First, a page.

A relic of St John of Shanghai and San Francisco

This relic of St John of Shanghai and San Francisco comes from The Dormition of the Theotokos Russian Orthodox Church in Singapore. One of the priests there crossed the border this weekend for a visit, so I got to snag a photo. I believe this is a piece of his priestly garment, and a lock of hair.

Saint John, pray to God for us!

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Small church

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Photo by Natacha Pisarenko/AP. Source

For most Orthodox Christians living outside traditionally Orthodox countries, the reality of church life is the mission church. These are small communities, perhaps as small as a dozen or so people, some with full-time priests and some without, with shaky finances and a skeleton staff.

For me this took some getting used to I have always been a big city boy. Church was always this enormous, powerful institution with hundreds or thousands of people. The nice thing about being in a large church is that you got to pick what to invest yourself in. There are all sort of groups, classes, ministries, and other activities, and you can just choose whatever you are passionate about.

Life in a small church is very different. Literally four months after I was charismated, my church ended up in need of a chanter. Either I had to do it, or we would have no music at all for our vespers and matins services. The trouble is, I had the shallowest understanding of Byzantine chant, to the point that I did not know what the eight tones are. But with the blessing of the priest, I became the chanter for our tiny church, and quite possibly the worst chanter in all of Orthodoxy! Thankfully, a few months after, someone a lot more competent came along to take over./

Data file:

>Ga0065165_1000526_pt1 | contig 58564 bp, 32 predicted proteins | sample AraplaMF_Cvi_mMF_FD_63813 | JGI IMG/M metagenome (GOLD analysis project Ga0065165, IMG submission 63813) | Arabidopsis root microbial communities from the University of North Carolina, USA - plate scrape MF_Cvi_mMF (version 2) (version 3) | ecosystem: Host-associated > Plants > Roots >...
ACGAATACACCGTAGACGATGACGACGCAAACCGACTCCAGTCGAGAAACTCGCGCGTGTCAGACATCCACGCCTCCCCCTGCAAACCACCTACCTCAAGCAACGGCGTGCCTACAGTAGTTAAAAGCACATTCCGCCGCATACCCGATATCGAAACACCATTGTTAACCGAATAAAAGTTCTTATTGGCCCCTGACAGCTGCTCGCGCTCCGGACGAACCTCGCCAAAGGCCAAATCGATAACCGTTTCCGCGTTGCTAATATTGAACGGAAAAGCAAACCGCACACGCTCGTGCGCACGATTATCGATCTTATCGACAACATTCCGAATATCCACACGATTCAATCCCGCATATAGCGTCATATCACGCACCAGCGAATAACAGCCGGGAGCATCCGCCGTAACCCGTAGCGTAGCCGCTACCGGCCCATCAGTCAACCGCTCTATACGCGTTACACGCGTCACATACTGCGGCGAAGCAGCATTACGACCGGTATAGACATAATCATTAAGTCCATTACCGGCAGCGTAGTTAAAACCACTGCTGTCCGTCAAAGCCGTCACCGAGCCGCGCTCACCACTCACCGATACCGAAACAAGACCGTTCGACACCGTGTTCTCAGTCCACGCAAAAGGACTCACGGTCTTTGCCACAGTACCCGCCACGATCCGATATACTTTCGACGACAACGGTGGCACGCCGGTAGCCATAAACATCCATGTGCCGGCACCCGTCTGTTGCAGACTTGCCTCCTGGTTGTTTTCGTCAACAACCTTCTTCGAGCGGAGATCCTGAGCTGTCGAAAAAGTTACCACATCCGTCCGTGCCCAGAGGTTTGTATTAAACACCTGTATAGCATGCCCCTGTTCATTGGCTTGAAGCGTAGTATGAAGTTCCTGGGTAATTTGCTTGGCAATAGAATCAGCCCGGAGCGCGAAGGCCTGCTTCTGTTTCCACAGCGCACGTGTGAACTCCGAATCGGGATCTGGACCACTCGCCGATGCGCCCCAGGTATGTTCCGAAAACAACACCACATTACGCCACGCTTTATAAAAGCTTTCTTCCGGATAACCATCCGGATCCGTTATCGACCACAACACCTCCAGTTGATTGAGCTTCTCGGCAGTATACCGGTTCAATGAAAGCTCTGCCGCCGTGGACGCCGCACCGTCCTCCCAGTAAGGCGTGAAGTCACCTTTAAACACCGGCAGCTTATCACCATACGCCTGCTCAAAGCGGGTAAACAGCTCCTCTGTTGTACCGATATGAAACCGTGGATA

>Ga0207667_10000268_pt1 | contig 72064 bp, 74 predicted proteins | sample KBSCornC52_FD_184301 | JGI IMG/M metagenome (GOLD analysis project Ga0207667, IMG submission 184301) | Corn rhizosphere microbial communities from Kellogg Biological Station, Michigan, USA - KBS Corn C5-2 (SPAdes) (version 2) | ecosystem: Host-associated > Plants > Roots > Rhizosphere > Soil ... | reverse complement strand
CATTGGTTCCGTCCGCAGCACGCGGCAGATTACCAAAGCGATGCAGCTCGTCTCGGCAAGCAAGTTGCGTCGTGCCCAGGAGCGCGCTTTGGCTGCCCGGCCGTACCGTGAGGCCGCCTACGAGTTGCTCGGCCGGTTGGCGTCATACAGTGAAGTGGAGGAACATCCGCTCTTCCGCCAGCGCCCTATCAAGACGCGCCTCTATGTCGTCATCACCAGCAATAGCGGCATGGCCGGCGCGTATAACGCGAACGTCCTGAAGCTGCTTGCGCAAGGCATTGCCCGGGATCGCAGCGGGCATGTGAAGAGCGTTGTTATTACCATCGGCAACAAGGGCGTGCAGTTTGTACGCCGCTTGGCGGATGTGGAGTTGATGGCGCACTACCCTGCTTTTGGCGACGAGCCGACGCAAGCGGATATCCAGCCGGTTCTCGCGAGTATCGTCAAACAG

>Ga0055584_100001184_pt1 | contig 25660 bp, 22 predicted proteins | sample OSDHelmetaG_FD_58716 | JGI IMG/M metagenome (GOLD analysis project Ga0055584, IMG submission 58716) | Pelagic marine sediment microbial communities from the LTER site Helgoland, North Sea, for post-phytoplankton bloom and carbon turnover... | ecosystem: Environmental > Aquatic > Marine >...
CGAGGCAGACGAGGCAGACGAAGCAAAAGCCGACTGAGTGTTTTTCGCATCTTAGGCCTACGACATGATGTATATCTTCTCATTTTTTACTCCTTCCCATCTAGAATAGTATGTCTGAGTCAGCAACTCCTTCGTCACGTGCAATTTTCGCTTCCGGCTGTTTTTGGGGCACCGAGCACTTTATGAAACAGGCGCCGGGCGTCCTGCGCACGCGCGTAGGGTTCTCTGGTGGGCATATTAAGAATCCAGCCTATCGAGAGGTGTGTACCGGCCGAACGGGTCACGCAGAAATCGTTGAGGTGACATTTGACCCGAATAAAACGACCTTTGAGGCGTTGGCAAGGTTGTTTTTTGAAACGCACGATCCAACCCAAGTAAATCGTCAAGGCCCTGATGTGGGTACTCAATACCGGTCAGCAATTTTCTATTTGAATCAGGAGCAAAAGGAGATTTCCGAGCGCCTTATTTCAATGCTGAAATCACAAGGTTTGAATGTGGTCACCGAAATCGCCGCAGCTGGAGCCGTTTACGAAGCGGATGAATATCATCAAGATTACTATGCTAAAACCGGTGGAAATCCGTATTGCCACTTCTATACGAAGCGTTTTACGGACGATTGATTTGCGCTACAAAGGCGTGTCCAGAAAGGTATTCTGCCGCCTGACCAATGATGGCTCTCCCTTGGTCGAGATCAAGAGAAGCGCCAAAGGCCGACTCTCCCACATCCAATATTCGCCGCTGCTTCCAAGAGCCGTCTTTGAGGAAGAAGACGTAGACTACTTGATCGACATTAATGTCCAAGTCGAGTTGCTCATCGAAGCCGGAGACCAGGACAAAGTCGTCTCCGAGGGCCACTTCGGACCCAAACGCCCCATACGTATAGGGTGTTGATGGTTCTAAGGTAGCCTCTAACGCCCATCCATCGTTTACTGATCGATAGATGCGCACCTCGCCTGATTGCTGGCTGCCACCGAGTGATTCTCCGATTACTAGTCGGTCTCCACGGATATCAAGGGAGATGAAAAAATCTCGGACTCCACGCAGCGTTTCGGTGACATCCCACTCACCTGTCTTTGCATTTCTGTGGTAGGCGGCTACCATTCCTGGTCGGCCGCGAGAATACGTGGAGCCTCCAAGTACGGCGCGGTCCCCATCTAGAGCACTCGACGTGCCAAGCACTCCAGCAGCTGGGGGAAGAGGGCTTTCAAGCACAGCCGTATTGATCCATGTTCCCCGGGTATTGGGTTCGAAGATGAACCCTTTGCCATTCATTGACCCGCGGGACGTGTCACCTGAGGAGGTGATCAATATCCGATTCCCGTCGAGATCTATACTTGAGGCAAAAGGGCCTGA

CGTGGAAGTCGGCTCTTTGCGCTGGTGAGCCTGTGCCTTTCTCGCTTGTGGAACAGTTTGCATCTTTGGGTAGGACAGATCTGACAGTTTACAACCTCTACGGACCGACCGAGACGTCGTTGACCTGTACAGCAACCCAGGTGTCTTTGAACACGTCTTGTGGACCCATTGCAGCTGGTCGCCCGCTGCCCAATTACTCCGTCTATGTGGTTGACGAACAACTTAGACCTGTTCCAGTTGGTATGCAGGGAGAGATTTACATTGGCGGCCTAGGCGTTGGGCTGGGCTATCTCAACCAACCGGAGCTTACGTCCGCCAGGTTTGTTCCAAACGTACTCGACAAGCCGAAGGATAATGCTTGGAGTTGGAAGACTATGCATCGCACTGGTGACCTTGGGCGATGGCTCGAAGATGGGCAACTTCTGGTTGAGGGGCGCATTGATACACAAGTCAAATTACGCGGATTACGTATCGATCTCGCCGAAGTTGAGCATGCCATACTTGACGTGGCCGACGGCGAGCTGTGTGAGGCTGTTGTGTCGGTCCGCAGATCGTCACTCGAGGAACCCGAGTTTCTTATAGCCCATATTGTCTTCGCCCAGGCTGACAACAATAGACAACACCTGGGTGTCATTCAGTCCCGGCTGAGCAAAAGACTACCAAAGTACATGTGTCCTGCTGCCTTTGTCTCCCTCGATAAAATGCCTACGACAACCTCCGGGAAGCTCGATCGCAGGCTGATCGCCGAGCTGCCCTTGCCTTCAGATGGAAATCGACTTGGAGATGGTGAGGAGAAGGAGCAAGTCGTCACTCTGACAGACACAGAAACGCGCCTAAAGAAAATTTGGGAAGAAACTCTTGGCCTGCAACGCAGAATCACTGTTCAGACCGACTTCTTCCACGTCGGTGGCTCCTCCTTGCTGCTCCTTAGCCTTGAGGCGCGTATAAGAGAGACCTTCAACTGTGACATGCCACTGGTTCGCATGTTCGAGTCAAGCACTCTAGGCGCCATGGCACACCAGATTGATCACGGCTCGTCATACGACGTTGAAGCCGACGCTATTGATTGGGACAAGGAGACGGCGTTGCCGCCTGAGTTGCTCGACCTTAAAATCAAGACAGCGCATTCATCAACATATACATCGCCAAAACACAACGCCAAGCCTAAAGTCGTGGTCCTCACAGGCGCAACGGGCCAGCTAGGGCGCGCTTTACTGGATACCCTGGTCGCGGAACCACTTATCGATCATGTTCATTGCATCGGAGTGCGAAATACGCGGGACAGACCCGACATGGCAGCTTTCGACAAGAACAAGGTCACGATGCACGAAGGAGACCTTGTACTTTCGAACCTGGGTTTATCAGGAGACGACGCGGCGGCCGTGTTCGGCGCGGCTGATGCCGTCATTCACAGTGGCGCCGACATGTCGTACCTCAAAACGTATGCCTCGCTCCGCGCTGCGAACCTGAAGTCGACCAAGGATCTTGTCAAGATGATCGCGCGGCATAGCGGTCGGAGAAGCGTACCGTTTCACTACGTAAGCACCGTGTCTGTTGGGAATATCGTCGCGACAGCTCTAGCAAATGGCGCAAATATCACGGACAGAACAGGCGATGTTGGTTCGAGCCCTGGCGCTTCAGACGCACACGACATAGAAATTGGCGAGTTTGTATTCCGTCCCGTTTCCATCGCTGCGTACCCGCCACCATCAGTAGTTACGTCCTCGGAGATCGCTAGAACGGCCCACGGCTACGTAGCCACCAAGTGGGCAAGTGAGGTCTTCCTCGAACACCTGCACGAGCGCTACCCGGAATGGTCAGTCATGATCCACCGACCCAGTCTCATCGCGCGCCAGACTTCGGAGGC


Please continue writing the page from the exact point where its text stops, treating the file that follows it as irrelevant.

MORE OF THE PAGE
But this is the reality of life in a small church. You want an outreach to the poor? Then raise the money. You want there to be food after service? Then cook and bake. You want the church grounds to look nice? Then mow and plant. If you do not do something, it just does not get done. There is no one else who can step up if you do not serve.

There is a stressful, anxious, and draining side to this sort of church life. But it has been incredibly rewarding as well. You learn a lot about obedience, about self-sacrifice, about trusting in others and trusting in God. When your church has a large congregation and a lot of resources, your individual contribution becomes less crucial, so church involvement can become more about self-satisfaction than servanthood. In a small church, strapped for resources,  it doesn’t matter what you are passionate in, or where your comfort zone is. If something needs to get done we have to do your best, and trust and hope that God in his mercy can make something of our meager efforts.

 

 

Pentecost

Pentecost is the celebration of the coming of the Holy Spirit, seven weeks after Easter. Pentecost Sunday is a very important feast in Orthodoxy, and one of the longest services of the year. In one sense, Pentecost marks the beginning of the New Testament church. The Holy Spirit entering the followers of Jesus Christ enabled them to continue his work in the world.

One theme God often works in such a way that requires our participation.  In the creation, Adam participates by naming the animals. In the Exodus, God’s plan to free Israel involves Moses, Aaron and Joshua. And in the New Testament, Jesus does not save the world without our involvement, but rather  sends the Holy Spirit to enable us to finish what he started.

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One interesting feature of the Pentecost icon is this strange figure in the middle surrounded by blackness. He represents “Cosmos”: the world shrouded in darkness. Upon receiving the Holy Spirit, the followers of Christ were to set forth into the cosmos and make right all that is broken. This Holy Spirit is a gift not just for our benefit, but for us to bless the whole world.

When tragedy strikes, it is a natural response for people to ask “where is God?”. Why isn’t God intervening when terrible things happen? Pentecost gives us a rather difficult answer. One reason that God does not appear to act in this world is that we Christians have, in our weakness, not been faithful to the charge given us. Lord have mercy!